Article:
Diverging accounts of how to best improve and reform UC governance came up for debate at the Berkeley Division of the Academic Senate meeting Wednesday afternoon.
At the meeting, faculty members debated the merits of a minority and majority report submitted by the Senate Special Committee on University Governance and Leadership. The reports presented drastically different views on how to increase faculty voice in UC governance, with the majority report focusing on structure of the senate itself and the minority directly addressing broader concerns about the UC administration.
The report was produced by the committee, which was established by a resolution passed by the senate in April 2010 and charged with formulating reform proposals regarding governance and leadership structure of the UC.
The majority report — published in September and signed by five of the seven members of the committee — proposed to elevate the senate out of its “reactive role” by creating an expert task force to assess the shared governance of the UC between the university administration and faculty senate.
However, professor of political science Wendy Brown and professor of integrative biology Kevin Padian did not believe that the majority report adequately addressed the senate’s charge and co-authored a minority report in response with the support of campus Academic Senate chair and physics professor Bob Jacobsen.
Among other suggestions, the minority report proposes changes to UC leadership by limiting terms of the UC regents to six years, further downsizing the UC Office of the President and capping administrative salaries at no more than twice the average salary paid to College of Letters and Science faculty.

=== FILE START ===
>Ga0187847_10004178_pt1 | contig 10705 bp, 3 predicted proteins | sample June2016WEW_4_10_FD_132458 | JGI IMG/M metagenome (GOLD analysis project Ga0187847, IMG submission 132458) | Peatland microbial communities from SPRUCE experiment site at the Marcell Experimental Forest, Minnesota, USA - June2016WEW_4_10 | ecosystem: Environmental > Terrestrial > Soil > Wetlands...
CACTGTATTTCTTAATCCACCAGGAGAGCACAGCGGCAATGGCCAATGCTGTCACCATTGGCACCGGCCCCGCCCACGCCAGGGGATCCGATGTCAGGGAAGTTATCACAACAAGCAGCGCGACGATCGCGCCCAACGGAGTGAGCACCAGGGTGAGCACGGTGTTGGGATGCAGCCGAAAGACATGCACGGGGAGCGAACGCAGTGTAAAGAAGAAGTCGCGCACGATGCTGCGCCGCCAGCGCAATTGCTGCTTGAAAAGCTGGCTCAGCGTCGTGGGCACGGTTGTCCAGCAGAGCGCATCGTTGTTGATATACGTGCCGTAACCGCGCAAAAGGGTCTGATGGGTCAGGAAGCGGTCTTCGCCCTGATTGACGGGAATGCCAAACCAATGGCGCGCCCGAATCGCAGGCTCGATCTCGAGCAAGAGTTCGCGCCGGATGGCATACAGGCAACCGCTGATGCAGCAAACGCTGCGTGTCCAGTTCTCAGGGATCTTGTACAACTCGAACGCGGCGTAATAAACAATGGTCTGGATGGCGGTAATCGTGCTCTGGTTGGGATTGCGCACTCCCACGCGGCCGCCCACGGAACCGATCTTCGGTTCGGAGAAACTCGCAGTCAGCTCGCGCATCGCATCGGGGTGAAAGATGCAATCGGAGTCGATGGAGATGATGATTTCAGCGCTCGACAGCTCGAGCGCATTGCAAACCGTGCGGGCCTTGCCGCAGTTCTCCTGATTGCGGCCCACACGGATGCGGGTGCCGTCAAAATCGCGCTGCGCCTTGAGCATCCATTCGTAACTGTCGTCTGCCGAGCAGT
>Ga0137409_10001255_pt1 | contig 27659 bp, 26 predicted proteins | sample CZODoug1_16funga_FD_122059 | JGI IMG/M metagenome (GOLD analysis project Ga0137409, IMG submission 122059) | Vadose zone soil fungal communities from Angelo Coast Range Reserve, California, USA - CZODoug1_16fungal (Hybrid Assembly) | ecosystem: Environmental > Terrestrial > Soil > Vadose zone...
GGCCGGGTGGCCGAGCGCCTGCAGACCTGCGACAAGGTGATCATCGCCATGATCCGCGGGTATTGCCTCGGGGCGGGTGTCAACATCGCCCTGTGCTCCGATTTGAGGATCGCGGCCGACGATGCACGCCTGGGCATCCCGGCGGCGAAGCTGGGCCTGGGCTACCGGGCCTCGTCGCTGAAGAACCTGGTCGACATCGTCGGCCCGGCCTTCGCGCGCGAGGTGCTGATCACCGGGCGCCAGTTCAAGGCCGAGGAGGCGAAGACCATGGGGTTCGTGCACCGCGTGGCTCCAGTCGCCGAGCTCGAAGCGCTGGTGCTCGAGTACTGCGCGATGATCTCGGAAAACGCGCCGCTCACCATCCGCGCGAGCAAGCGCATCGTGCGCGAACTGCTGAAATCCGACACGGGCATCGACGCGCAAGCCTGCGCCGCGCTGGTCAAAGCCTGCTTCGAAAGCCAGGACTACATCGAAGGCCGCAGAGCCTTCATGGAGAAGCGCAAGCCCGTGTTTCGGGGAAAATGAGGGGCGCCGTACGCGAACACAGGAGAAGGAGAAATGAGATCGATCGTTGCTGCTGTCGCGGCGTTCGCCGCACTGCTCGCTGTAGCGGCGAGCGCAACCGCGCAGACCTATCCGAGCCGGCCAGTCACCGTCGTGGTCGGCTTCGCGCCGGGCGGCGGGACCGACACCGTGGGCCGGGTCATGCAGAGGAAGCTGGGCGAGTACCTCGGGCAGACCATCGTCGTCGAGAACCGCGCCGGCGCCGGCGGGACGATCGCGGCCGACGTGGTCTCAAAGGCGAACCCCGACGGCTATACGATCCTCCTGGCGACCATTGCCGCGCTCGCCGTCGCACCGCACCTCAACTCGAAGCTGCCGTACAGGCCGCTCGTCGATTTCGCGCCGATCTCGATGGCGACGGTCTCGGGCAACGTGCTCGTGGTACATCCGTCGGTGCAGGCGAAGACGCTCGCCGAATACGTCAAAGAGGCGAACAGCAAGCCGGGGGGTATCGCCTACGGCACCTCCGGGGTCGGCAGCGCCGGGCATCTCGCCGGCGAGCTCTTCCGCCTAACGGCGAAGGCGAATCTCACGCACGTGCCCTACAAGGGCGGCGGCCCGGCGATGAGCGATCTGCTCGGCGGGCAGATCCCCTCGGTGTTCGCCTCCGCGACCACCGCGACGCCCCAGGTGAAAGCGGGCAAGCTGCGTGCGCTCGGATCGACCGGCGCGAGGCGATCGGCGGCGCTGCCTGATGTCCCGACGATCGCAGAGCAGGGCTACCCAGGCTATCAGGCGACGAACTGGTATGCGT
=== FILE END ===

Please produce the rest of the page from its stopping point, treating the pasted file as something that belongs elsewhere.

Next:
At the meeting, committee chair Alexander Glazer, an author of the majority report and professor in the department of molecular and cell biology, said that a task force would be able to more effectively address highly contentious issues the UC faces.
“Even though the regents have this fear of influence and the president has authorities delegated through governance, you can intervene in activities of the regents,” he said. “The senate tends to be entirely reactive. Many of the reports the senate produces are excellent — however, they are reactive.”
While presenting the minority report, Brown said the committee should have “broadly fielded faculty concerns” about UC leadership issues to incorporate into its report rather than focusing on the senate’s internal structure.
“The intent was that this should be an open process to let faculty share ideas — the committee never held an open meeting and never had any proposals submitted for comment,” said Charles Schwartz, professor emeritus of physics. “There was a really sad display of incompetent scholarship in this (majority) report.”
Dean of the UC Berkeley School of Law Christopher Edley, adviser to UC President Mark Yudof, said though he agreed with the minority report’s proposal to campaign more forcefully for state support of the UC, he did not agree with the report’s suggestion to decrease administrators’ salaries.
“I think everybody from custodians to presidents ought to be paid a competitive salary,” he said.
Jacobsen said he will consider both reports in the coming weeks and consult with senate members to try to establish the committee the majority report calls for and ask committee members to address the issues raised in the minority report.